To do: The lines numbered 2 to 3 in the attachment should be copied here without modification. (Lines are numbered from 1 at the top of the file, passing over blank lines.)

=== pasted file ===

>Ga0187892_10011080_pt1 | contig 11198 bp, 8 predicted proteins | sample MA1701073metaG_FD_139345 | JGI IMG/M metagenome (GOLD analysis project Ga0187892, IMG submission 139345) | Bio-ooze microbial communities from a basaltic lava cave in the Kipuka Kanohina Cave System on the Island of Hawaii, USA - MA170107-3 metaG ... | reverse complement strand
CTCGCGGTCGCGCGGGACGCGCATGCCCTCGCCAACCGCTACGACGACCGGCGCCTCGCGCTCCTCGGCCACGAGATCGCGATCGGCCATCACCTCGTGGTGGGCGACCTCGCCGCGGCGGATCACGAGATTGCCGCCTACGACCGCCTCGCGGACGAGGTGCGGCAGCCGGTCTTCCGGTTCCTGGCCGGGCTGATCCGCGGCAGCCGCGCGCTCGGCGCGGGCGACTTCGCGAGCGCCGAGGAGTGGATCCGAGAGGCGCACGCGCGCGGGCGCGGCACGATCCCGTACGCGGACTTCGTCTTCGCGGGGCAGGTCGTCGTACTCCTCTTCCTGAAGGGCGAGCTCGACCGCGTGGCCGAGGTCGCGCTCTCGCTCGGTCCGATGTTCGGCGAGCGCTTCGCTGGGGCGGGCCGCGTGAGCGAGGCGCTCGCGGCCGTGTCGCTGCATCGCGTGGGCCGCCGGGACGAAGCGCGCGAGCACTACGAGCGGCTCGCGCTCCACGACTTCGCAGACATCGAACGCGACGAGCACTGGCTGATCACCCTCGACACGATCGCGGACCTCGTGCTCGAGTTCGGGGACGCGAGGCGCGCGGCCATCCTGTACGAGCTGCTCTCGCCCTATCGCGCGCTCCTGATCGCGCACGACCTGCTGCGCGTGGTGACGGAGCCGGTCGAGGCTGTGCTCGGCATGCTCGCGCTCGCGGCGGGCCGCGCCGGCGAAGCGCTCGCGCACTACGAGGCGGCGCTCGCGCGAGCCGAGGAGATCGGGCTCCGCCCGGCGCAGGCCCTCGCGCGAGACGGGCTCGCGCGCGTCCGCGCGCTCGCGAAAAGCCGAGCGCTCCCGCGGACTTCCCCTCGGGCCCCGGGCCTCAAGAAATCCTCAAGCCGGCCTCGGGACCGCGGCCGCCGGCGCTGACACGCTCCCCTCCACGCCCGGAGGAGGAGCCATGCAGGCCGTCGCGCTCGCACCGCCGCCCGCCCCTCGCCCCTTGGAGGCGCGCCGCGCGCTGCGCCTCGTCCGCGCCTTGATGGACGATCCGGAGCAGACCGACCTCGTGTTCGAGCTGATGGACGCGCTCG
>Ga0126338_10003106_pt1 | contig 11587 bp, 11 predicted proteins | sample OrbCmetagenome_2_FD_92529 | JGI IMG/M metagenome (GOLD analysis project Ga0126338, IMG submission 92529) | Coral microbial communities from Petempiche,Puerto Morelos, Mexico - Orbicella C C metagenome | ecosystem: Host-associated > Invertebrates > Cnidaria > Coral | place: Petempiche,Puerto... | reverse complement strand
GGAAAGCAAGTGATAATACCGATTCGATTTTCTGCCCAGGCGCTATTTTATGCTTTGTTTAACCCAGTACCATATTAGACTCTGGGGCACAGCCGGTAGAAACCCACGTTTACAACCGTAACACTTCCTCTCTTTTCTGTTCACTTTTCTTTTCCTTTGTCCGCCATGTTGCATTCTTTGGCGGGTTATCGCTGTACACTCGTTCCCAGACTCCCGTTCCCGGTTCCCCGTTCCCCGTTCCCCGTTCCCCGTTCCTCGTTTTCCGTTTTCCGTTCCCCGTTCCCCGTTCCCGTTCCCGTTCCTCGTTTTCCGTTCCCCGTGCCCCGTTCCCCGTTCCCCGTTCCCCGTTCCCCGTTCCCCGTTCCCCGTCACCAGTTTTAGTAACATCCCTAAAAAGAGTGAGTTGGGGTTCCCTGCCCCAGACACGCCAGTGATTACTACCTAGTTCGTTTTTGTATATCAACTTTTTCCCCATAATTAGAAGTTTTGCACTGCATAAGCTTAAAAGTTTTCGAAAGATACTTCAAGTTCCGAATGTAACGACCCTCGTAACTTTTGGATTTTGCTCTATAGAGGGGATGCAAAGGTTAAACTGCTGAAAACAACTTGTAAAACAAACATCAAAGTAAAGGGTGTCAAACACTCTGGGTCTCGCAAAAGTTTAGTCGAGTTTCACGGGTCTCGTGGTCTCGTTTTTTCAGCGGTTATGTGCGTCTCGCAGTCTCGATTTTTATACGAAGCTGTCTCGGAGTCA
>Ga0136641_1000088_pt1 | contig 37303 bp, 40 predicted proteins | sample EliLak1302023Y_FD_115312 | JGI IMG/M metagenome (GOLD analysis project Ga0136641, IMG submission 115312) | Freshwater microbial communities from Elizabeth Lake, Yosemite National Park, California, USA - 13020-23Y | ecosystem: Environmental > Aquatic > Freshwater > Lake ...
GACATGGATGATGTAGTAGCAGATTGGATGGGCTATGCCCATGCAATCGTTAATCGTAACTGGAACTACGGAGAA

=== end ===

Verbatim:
CTCGCGGTCGCGCGGGACGCGCATGCCCTCGCCAACCGCTACGACGACCGGCGCCTCGCGCTCCTCGGCCACGAGATCGCGATCGGCCATCACCTCGTGGTGGGCGACCTCGCCGCGGCGGATCACGAGATTGCCGCCTACGACCGCCTCGCGGACGAGGTGCGGCAGCCGGTCTTCCGGTTCCTGGCCGGGCTGATCCGCGGCAGCCGCGCGCTCGGCGCGGGCGACTTCGCGAGCGCCGAGGAGTGGATCCGAGAGGCGCACGCGCGCGGGCGCGGCACGATCCCGTACGCGGACTTCGTCTTCGCGGGGCAGGTCGTCGTACTCCTCTTCCTGAAGGGCGAGCTCGACCGCGTGGCCGAGGTCGCGCTCTCGCTCGGTCCGATGTTCGGCGAGCGCTTCGCTGGGGCGGGCCGCGTGAGCGAGGCGCTCGCGGCCGTGTCGCTGCATCGCGTGGGCCGCCGGGACGAAGCGCGCGAGCACTACGAGCGGCTCGCGCTCCACGACTTCGCAGACATCGAACGCGACGAGCACTGGCTGATCACCCTCGACACGATCGCGGACCTCGTGCTCGAGTTCGGGGACGCGAGGCGCGCGGCCATCCTGTACGAGCTGCTCTCGCCCTATCGCGCGCTCCTGATCGCGCACGACCTGCTGCGCGTGGTGACGGAGCCGGTCGAGGCTGTGCTCGGCATGCTCGCGCTCGCGGCGGGCCGCGCCGGCGAAGCGCTCGCGCACTACGAGGCGGCGCTCGCGCGAGCCGAGGAGATCGGGCTCCGCCCGGCGCAGGCCCTCGCGCGAGACGGGCTCGCGCGCGTCCGCGCGCTCGCGAAAAGCCGAGCGCTCCCGCGGACTTCCCCTCGGGCCCCGGGCCTCAAGAAATCCTCAAGCCGGCCTCGGGACCGCGGCCGCCGGCGCTGACACGCTCCCCTCCACGCCCGGAGGAGGAGCCATGCAGGCCGTCGCGCTCGCACCGCCGCCCGCCCCTCGCCCCTTGGAGGCGCGCCGCGCGCTGCGCCTCGTCCGCGCCTTGATGGACGATCCGGAGCAGACCGACCTCGTGTTCGAGCTGATGGACGCGCTCG
>Ga0126338_10003106_pt1 | contig 11587 bp, 11 predicted proteins | sample OrbCmetagenome_2_FD_92529 | JGI IMG/M metagenome (GOLD analysis project Ga0126338, IMG submission 92529) | Coral microbial communities from Petempiche,Puerto Morelos, Mexico - Orbicella C C metagenome | ecosystem: Host-associated > Invertebrates > Cnidaria > Coral | place: Petempiche,Puerto... | reverse complement strand